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Arsenic and old poultry

Nicholas Kristof on factory farmed chicken…farmers load the birds up with caffeine, Tylenol, Benadryl, Prozac, and arsenic. Yes, arsenic. The poison.

Poultry-growing literature has recommended Benadryl to reduce anxiety among chickens, apparently because stressed chickens have tougher meat and grow more slowly. Tylenol and Prozac presumably serve the same purpose.

Researchers found that most feather-meal samples contained caffeine. It turns out that chickens are sometimes fed coffee pulp and green tea powder to keep them awake so that they can spend more time eating. (Is that why they need the Benadryl, to calm them down?)

And yet foie gras is the big problem. Right. Sadly, I imagine that hogs aren’t treated any differently.

Update: The National Chicken Council has released a statement about this study.

Chickens in the United States produced for meat are not given “arsenic” as an additive in chicken feed, or any of the other compounds mentioned in this study. Some flocks used to be given feed that contained a product called Roxarsone, which is a molecule that includes organic (carbon-rich, pentavalent) arsenic - not the inorganic, trivalent form that is considered a poison. This product was removed from the market last year, it is no longer manufactured and it is no longer used in raising chickens in the United States. Regardless, as the study’s authors point out: “There’s no evidence that such low levels of arsenic harm either chickens or the people eating them.”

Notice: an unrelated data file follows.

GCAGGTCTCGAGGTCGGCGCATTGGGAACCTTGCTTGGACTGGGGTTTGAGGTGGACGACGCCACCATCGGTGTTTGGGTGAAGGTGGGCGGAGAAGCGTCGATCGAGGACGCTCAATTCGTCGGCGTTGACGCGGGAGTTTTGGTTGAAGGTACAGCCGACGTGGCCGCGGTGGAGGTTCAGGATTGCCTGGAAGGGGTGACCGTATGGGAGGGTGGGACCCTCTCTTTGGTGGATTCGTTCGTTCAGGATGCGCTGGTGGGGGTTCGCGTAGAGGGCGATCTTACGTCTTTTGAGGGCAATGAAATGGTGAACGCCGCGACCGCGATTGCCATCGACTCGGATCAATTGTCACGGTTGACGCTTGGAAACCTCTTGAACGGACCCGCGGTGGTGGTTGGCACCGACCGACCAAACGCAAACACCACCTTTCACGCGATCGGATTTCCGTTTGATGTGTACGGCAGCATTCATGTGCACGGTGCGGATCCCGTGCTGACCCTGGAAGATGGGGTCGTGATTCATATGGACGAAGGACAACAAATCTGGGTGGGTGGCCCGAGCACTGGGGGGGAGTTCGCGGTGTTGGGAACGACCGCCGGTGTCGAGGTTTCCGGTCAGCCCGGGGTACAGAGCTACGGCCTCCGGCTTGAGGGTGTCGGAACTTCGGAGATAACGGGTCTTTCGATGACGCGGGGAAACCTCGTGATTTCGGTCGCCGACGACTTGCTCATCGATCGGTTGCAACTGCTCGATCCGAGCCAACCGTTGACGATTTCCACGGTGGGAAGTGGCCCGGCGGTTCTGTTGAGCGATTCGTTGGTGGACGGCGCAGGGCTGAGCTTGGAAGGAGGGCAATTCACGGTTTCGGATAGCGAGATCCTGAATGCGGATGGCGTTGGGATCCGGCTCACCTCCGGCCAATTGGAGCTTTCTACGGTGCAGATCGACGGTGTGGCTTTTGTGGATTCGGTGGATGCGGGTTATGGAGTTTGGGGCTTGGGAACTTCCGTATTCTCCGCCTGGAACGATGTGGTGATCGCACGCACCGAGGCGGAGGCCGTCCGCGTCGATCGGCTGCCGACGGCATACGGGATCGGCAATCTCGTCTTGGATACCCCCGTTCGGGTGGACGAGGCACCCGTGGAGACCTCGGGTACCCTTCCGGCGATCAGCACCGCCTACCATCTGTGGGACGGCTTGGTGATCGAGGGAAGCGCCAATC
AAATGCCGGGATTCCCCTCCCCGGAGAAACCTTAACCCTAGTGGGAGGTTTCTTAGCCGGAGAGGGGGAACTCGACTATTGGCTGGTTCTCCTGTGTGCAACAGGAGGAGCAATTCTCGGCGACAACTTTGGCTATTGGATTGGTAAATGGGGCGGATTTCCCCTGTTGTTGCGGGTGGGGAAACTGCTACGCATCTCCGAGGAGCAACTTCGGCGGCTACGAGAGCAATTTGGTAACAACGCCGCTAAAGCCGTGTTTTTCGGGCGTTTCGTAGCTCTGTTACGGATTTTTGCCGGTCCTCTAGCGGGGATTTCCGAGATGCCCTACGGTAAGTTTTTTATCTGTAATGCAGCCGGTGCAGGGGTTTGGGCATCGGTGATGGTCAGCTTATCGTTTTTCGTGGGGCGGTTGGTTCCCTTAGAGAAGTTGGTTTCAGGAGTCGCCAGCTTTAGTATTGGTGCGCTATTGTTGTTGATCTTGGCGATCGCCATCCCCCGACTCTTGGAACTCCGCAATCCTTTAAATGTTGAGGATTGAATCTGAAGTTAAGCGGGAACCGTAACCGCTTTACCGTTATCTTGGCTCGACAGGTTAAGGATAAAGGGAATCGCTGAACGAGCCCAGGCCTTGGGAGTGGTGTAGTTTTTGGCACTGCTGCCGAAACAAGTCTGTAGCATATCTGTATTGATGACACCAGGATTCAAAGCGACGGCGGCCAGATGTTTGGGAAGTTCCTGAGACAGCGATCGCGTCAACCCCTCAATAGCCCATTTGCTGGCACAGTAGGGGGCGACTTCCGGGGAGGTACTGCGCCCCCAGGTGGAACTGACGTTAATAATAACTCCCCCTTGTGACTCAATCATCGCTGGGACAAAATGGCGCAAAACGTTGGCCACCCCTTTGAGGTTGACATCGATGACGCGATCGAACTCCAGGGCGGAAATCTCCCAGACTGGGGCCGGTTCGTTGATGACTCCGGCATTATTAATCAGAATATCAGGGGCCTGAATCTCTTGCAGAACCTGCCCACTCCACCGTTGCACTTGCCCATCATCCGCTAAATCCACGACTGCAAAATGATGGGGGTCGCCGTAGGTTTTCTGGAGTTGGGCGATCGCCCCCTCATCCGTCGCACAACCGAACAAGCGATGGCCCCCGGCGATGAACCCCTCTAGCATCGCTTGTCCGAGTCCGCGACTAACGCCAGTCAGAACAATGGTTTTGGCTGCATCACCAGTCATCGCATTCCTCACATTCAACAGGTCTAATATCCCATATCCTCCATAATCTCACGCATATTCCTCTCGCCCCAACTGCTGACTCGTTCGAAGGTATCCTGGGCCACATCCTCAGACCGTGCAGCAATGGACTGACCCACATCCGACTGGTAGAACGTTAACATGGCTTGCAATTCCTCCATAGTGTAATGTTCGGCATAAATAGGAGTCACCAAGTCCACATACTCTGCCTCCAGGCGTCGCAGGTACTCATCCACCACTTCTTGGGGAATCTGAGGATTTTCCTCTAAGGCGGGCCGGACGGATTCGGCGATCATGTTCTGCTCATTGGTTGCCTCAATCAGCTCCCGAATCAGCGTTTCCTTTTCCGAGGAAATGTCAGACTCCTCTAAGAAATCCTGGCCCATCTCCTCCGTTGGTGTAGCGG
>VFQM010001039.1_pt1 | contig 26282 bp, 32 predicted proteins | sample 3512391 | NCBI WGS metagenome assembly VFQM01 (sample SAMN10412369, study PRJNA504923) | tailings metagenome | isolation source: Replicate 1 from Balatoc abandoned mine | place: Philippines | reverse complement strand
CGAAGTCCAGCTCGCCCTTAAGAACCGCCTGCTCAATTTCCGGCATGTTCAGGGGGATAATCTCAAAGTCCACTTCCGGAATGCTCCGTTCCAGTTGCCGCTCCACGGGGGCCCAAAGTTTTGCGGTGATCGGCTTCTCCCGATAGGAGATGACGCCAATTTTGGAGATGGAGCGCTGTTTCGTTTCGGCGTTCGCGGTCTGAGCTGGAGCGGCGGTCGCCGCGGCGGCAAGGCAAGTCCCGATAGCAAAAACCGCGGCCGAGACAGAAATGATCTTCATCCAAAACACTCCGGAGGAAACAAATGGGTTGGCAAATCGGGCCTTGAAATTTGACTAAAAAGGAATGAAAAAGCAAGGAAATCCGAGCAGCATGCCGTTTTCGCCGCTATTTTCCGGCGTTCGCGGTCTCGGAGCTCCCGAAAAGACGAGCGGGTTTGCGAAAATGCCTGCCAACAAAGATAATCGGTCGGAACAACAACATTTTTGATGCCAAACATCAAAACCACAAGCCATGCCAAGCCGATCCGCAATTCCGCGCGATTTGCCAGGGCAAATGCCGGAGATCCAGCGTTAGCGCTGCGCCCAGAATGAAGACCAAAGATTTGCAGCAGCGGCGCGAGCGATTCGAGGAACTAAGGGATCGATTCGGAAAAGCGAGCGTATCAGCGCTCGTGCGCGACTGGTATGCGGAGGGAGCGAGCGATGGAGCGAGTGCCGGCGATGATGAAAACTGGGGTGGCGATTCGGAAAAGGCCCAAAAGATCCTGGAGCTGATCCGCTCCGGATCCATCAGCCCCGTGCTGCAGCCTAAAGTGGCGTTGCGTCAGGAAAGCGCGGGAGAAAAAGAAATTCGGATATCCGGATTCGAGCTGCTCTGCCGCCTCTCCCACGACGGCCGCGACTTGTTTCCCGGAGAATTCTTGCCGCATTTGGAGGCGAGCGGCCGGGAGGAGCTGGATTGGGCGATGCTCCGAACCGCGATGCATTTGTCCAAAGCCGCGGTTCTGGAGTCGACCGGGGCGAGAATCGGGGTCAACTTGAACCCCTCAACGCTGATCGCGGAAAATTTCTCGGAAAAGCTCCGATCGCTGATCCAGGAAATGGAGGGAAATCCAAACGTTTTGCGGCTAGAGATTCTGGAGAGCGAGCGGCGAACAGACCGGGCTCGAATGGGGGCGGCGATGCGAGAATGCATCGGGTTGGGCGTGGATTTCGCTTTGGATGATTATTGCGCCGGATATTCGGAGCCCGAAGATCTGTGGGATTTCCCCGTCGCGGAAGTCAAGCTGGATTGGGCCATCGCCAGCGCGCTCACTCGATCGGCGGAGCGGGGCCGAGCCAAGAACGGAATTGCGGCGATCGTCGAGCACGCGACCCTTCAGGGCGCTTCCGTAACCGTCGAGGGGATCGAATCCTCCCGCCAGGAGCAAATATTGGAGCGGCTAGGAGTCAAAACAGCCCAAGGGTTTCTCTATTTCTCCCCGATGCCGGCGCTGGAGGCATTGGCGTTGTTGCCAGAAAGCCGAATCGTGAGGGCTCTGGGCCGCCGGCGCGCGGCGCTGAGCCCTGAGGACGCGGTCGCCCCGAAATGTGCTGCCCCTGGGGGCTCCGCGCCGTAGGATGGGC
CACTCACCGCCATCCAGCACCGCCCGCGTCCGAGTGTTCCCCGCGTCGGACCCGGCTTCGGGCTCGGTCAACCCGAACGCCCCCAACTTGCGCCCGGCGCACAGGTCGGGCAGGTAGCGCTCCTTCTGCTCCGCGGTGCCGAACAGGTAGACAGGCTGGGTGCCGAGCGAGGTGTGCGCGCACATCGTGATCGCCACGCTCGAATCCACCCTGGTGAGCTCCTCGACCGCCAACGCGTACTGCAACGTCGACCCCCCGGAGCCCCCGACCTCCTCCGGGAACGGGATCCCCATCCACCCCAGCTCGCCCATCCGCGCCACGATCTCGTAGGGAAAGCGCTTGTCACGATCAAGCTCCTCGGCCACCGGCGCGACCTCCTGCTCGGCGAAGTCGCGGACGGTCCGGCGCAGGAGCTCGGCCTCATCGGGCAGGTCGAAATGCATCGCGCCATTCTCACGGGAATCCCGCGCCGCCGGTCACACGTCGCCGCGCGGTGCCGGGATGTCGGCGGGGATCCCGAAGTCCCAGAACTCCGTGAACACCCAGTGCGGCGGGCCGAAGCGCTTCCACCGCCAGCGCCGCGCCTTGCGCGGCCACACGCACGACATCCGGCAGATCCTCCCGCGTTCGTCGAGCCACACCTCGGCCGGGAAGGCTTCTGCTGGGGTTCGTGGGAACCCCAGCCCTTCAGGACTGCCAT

In fact, organic arsenic is a naturally occurring element in our environment that is widely distributed within the earth’s crust. It is not surprising that in this study arsenic was detected on bird’s feathers because it is naturally present in the air, soil and water.

I’ll just quickly note a couple of things about this. This bit โ€” “the top priority for America’s chicken farmers and processors is to raise healthy, top quality birds” โ€” is pretty hilarious. But it’s the National Chicken Council…what are they gonna say? Also note they did not specifically deny giving chickens caffeine and the active ingredients in Prozac, Tylenol, and Benadryl.